No matter how much evidence is presented to them they will insist “we” are wrong. Not only will they refuse to become educated on the subject they will denigrate anyone that expounds it. To confuse the issue even more they have come up with “Intelligent Design” as a counter argument of their own. The Gapsters* insist their supernatural beliefs are “natural” and that modern Science is wrong. So no matter how “we” try to debate ideas with them they will put the hands over their ears and play the “Faith Card” which trumps everything else. Of course they must do this or else concede that their Religious meme is wrong and therefore that page one of their Book is wrong.
They remain deluded enough to insist that these ideas they hold are truisms and must be taught side by side to children in science class. Therefore we are forced to fight against the encroachment of their religion directly as trying to counter the Creation idea failed.
The same goes for other “ideas” such as faith based reasons behind not allowing medical intervention to save children’s lives. So again we end up having to put their religion on trial and not just the barbaric ideas it perpetrates.
I am not looking to reach an accommodation with Religion. I will not tolerate it encroaching any further into the society I live in and I will do whatever I can to push it back as far as possible. I will help others to do the same in the societies they live in. It is my enemy.
*my new term for those that claim “goddidit” to explain gaps in our knowledge.
To defeat it, we will need multiple approaches. As your nature impels you to approach it sociologically, that is the way that you will feel is correct. Others will attack it logically, and others still will mock it. Some are still angry at how it has affected them personally, and for them, your approach is entirely inappropriate.
The most important thing is that atheism is on the rise and religion on the decline. This means that whatever we are doing, it's working. However, it is more likely to be because a combination of different approaches is being utilised, than because one single approach is the answer.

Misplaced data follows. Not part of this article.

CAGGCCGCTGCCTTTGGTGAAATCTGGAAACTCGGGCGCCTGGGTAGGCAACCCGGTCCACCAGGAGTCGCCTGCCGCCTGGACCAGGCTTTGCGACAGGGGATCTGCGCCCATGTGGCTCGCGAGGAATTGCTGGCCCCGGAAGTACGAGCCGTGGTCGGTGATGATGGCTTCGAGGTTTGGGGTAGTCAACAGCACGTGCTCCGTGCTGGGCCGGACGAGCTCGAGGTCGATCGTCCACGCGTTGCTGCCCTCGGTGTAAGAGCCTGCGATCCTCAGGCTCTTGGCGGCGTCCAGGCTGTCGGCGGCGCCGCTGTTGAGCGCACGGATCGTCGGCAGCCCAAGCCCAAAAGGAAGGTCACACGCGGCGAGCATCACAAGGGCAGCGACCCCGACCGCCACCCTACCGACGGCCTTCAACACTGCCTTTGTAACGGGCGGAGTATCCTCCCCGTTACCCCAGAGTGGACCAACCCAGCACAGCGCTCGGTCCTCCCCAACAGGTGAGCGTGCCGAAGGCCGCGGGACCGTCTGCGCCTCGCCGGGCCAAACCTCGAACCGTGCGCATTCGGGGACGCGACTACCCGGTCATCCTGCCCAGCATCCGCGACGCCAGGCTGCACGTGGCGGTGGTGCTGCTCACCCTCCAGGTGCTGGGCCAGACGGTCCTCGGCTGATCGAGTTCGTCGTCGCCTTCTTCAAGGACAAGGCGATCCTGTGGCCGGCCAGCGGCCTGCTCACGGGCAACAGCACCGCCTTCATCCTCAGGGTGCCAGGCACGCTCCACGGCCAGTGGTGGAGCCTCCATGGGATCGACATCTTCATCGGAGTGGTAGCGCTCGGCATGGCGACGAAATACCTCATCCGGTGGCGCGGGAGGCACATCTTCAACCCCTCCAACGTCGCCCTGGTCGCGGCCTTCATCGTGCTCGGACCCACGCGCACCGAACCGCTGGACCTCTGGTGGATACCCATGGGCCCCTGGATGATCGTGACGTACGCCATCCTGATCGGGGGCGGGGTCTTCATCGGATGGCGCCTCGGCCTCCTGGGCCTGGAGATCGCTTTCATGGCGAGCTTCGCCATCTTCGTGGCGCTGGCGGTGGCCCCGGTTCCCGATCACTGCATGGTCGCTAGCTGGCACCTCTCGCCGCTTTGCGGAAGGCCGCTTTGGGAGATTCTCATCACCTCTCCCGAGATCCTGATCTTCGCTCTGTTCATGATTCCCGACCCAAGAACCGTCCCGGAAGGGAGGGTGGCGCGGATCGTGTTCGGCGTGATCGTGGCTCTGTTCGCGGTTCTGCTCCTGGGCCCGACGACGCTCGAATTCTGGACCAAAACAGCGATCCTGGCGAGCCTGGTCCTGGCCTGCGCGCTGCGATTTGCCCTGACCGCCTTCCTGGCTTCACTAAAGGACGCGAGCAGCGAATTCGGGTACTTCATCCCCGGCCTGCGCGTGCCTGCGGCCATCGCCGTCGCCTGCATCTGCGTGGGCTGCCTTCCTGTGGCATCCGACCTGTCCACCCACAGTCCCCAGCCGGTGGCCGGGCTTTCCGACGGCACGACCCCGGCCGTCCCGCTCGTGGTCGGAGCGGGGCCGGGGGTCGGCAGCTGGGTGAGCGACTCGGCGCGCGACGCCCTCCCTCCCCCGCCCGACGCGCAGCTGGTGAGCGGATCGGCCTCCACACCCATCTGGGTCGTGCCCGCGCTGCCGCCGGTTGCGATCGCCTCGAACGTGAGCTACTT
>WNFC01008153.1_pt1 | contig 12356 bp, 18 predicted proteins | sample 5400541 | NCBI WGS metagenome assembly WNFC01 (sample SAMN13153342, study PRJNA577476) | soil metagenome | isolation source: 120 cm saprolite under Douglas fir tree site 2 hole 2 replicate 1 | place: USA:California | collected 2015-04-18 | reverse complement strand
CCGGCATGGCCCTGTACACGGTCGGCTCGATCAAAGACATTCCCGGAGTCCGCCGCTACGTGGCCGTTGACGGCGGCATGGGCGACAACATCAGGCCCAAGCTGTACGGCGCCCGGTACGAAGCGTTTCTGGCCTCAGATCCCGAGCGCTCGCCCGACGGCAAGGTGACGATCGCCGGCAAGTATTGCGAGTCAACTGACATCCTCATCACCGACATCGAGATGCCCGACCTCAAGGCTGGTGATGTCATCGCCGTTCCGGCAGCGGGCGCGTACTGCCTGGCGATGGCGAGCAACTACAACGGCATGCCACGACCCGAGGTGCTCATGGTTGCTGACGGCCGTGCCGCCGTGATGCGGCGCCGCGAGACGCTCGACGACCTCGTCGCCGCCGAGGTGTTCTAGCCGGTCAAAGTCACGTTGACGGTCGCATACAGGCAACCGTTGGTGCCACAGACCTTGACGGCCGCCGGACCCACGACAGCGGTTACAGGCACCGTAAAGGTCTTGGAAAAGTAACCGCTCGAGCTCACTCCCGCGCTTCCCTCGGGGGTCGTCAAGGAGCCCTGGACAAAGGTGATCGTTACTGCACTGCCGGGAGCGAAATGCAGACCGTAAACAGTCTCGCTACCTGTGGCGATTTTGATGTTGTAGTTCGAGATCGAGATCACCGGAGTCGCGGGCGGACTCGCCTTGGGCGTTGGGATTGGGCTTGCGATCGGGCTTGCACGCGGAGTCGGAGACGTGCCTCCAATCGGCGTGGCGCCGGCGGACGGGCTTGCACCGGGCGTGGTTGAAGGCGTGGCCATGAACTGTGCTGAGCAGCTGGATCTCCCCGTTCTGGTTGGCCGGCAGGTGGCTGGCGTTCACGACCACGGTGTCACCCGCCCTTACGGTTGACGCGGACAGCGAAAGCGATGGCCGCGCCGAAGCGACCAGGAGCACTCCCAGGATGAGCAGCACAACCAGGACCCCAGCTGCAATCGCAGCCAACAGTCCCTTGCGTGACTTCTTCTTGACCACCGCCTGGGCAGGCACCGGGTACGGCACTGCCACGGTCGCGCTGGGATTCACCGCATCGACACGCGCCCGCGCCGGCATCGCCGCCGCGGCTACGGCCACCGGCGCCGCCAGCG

"Religion is a reflection of society." I gotcha.
"I'm suggesting a sociological approach to defeating it." Why defeat it? It's better to change people's understanding of it, people's underlying ideas, to reach a new humane approach. We can have the power to do that. If people want to be conservative or liberal within that, then they have the right to do that. After all, each side has something valid to say. And THAT is all I have to say.
Would that that were only true --
We have to remember that Christianity has Jesus, and his ideas are also at the heart of the other religions.
I'd better get my fingers typing (before it's too late, d'oh). I really do have something to offer, a spiritual heart for atheism.
If I've got myself in trouble, it's partly because this is how I find things out: do something and see what happens. I know I must look like a right royal idiot, but my philosophy has come out of a crazy life and it just carries on being crazy while my mind is cool and logical. So: "IRONY!" If I had followed my own advice and philosophy, things would have been OK.
"We have to remember that Christianity has Jesus, and his ideas are also at the heart of the other religions."
If Yeshua ever existed, we have no clue as to what his ideas were. The ideas at the heart of other religions were plagiarized by the loosely-knit committee that created the literary character, and attributed to that character. The "Golden Rule," for example, was contributed by Confucius, 300 years before legend tells us Yeshua was ever born.
Whether Yeshua actually lived or not, is irrelevant, as 99.9% of everything ascribed to him in the New Testament is literary fiction.
"What you do not want done to yourself, do not do to others."
There's a very important difference between Confucius' phrasing of the golden rule, and Jesus' version.
Confucius says, in essence that you should NOT do something. You are okay under his rule if you merely do no harm. Jesus says that you MUST take positive action, you must do to others as you wish they would do to you; you can't merely just do no harm.